Additionally, sometimes when we think of spreading awareness, we tend to focus massively on the bigger picture and forget to think about the smaller picture. For example, you can go straight to social media, use hashtags and raise awareness but you might not be thinking about the immediate people around you like your brother upstairs or your mate who’s been a bit quiet. So trying to spread that awareness on a smaller scale in your local community, you can have a massive impact by just looking around you and I think that’s quite empowering."
Do you think there is any correlation between giving back and mental health?
"If you look at a lot of mental health conditions like depression, they make you very selfish. Depression is a really selfish thing to go through everything becomes about you. You don’t think about how your actions and words affect those around you and even if you do think of it, you blame yourself for it so it becomes all about you anyway. And when you do something for other people, it can break that bubble – breaking that cycle of constantly thinking about yourself. And when are having negative thoughts and feelings, sometimes you need to prove the voice in your head wrong. And if you’re saying things like you’re worthless, that you’re a bad person, you don’t deserve things, and all this negativity, you can prove that voice wrong by doing something for other people and by giving back. Because you can’t be worthless if you’re doing something good, you just can’t. And doing stuff for other people makes you feel good, we don’t always want to admit that but it’s does! Doing something good makes you feel good and it’s important to enjoy that. And when your mental health is low, then those little moments of enjoyment can make all the difference. Doing one thing and seeing the difference that can make someone, can help you get through your day. That’s really important.
The one thing a lot people I’ve spoken to that have had these struggles all share from their experiences is that it kind of ramps up their compassion for other people. So many mental health communities, charities and organisations have been started by people who went through something and said, ‘how can I prevent this happening to anyone else?” One of my guests once described it as “it’s like coming out of the burning fire and running back to help put out the flame” which I thought was a lovely way of putting it. When you’ve experienced mental health, it makes you very caring and compassionate which makes you want to do more for your community and those around you – so in a way it becomes a cycle of helping yourself, helping others and feeling better."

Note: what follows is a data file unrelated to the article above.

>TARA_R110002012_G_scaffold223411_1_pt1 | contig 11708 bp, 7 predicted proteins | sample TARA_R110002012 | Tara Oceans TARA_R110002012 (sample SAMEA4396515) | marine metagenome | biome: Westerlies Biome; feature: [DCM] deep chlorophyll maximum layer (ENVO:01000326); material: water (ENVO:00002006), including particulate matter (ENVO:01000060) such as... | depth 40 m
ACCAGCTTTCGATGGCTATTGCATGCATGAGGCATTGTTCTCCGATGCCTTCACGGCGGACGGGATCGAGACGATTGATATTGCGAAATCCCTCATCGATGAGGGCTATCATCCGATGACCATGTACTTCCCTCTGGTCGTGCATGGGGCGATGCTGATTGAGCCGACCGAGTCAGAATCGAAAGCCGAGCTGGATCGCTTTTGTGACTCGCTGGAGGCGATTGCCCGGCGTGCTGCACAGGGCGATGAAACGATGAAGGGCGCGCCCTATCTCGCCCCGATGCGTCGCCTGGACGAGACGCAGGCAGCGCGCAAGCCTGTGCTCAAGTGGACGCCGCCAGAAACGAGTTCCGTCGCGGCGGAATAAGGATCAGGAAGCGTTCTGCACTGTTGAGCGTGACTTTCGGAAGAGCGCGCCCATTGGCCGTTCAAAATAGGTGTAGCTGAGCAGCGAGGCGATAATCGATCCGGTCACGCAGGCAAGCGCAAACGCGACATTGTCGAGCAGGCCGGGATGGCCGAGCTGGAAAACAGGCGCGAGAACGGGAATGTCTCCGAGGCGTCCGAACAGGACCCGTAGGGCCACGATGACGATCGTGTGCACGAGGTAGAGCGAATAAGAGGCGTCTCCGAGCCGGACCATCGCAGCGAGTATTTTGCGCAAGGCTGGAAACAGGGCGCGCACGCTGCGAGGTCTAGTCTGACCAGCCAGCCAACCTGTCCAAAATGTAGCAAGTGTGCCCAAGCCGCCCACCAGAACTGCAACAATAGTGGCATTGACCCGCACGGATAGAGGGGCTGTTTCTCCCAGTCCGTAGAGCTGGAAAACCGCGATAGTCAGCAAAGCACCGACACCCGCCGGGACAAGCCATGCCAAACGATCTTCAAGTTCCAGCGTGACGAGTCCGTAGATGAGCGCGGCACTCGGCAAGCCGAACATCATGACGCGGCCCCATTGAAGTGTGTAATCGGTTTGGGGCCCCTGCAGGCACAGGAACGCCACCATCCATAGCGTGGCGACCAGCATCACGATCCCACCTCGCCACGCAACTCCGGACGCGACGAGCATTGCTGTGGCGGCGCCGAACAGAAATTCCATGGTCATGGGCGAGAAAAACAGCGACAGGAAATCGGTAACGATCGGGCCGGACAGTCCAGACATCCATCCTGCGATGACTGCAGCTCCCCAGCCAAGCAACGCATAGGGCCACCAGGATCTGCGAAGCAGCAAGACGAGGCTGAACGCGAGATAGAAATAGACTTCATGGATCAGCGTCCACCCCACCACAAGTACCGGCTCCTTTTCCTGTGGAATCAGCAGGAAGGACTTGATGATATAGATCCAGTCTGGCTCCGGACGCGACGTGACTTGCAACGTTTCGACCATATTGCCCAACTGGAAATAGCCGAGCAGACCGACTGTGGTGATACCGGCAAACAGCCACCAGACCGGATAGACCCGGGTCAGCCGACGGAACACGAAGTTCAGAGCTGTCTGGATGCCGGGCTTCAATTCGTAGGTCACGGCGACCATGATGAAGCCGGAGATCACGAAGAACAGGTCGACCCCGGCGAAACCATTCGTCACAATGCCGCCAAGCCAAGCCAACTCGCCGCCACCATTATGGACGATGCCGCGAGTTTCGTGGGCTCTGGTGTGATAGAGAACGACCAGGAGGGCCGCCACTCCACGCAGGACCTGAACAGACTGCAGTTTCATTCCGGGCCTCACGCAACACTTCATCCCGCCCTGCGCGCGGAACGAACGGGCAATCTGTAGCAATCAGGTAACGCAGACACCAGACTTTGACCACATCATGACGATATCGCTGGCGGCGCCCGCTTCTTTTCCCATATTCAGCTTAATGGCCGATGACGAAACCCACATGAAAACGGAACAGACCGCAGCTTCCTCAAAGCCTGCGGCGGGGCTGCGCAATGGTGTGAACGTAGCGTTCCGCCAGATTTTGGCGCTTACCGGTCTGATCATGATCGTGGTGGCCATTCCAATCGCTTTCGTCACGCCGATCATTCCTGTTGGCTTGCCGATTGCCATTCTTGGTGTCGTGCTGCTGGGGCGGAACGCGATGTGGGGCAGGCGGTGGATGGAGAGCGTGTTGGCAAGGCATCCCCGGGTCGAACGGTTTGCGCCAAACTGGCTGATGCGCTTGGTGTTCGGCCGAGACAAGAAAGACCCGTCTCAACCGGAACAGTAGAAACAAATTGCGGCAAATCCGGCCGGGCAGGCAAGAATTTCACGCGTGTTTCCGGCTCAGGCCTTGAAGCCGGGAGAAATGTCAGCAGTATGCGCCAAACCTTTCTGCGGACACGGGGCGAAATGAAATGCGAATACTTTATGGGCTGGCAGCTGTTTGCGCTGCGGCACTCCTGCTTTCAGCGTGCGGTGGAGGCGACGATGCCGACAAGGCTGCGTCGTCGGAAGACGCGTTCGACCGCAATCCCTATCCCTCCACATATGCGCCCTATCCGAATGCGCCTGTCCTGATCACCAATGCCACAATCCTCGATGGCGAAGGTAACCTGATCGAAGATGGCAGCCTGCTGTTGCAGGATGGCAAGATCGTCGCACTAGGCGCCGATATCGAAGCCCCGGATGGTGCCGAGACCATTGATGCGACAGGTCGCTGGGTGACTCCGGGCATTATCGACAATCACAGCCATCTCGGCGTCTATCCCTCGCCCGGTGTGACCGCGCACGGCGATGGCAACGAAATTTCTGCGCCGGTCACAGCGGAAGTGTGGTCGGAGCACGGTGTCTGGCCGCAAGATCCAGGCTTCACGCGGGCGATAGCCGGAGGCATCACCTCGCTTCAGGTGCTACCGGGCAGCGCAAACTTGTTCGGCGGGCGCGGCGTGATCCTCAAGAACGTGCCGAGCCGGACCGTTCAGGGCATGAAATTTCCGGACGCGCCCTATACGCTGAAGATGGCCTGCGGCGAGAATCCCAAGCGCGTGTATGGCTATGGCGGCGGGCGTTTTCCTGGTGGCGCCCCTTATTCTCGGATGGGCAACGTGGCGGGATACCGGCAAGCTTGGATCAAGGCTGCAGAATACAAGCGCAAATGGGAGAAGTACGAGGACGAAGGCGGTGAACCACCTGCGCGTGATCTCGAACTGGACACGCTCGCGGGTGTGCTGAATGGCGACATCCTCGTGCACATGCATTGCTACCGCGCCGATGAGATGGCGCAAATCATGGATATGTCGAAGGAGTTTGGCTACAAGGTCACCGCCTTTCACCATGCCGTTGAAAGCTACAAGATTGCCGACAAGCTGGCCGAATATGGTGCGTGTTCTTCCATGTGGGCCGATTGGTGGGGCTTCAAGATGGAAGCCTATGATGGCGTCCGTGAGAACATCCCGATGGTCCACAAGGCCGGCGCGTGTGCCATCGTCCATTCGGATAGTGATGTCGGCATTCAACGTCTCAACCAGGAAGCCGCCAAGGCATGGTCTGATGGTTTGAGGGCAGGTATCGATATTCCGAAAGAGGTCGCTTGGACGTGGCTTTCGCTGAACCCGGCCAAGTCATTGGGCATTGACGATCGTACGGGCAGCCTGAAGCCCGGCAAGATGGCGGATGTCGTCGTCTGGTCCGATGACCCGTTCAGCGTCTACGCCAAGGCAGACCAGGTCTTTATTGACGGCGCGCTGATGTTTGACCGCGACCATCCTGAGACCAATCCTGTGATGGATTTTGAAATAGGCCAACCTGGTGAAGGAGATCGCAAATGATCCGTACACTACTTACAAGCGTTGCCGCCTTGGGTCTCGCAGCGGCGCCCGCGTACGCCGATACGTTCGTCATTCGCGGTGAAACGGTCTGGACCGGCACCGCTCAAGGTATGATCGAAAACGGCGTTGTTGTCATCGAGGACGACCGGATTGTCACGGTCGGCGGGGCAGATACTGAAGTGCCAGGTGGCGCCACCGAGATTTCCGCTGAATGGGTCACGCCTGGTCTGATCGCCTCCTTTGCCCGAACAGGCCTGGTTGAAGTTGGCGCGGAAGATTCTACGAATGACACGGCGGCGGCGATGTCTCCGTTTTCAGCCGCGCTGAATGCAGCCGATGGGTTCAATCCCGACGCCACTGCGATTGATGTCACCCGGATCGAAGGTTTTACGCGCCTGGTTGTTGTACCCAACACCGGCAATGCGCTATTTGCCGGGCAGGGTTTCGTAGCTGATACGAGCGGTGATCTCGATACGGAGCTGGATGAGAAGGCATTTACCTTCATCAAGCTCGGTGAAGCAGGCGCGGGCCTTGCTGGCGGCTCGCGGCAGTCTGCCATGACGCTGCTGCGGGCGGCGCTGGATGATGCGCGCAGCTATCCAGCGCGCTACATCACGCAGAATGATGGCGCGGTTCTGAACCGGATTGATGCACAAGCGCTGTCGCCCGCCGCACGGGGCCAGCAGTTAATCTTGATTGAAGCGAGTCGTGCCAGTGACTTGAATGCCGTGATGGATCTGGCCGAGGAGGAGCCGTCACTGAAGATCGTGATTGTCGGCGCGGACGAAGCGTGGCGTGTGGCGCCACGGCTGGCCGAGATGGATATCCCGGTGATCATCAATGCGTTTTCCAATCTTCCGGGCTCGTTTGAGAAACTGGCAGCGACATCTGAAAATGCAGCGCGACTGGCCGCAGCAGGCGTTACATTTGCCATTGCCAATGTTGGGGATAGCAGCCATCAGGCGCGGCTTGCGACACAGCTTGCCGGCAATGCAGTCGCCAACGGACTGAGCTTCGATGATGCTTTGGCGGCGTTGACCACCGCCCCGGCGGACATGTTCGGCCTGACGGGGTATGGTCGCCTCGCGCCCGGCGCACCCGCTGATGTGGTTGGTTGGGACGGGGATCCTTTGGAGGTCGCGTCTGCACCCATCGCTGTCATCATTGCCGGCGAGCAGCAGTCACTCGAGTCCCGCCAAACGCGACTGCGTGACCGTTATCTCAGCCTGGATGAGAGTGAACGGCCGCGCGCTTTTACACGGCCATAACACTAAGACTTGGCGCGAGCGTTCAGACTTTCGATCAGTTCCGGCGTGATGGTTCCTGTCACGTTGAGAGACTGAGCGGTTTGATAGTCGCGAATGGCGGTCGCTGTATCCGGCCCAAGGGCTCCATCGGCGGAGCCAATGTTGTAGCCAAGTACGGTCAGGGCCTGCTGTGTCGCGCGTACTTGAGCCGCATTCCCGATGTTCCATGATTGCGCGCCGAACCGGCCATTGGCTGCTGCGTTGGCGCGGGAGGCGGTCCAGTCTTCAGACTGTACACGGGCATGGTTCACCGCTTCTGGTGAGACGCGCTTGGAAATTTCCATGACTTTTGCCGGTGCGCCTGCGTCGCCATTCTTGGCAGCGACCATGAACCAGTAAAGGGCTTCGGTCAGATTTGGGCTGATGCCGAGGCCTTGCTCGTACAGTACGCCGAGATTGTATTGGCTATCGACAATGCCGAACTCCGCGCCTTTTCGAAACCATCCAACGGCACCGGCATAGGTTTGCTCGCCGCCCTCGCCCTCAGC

Any tips on how people can take better care of their mental health & wellbeing?
"If you’re not doing too good, focus on yourself. Find a level of self-acceptance or even call it self love. If you can learn to love yourself then you find a different way of navigating life. So you make better choices, because if you know that you are worthy of more, you will ask for more from life. From the relationships you choose and the people you surround yourself with. If you don’t think you’re any good, then you’re going to pick people negative relationships. You’re going to pick people who don’t treat you good. But if you can learn to love yourself and accept yourself, you’ll make better choices in those areas and that’s just a nicer way to live!
There are loads of external self-care things that you can do to feel better but if you don’t love yourself, how will you help yourself? How would you practice self-care if you don’t care about yourself? If someone tells you to go exercise, if you don’t love your body and care about your body, then you’re not going to go and exercise. I think in the mental health world, there’s so much out there that’s external, which is all really useful but if you’re at a very low place, it’s hard to get yourself to the gym, some people can’t get out of bed. So what do we do then? How do we start to look inwards rather than outwards? So I think if we really start to care about ourselves then we can make decisions based on that, which then leads to a different way of life and end up in different situations with people that help make you feel better.
So a big one from me is to have compassion for yourself, be kind to yourself, and learn to love yourself!"
Find out more about what Tom does and check out his podcast here: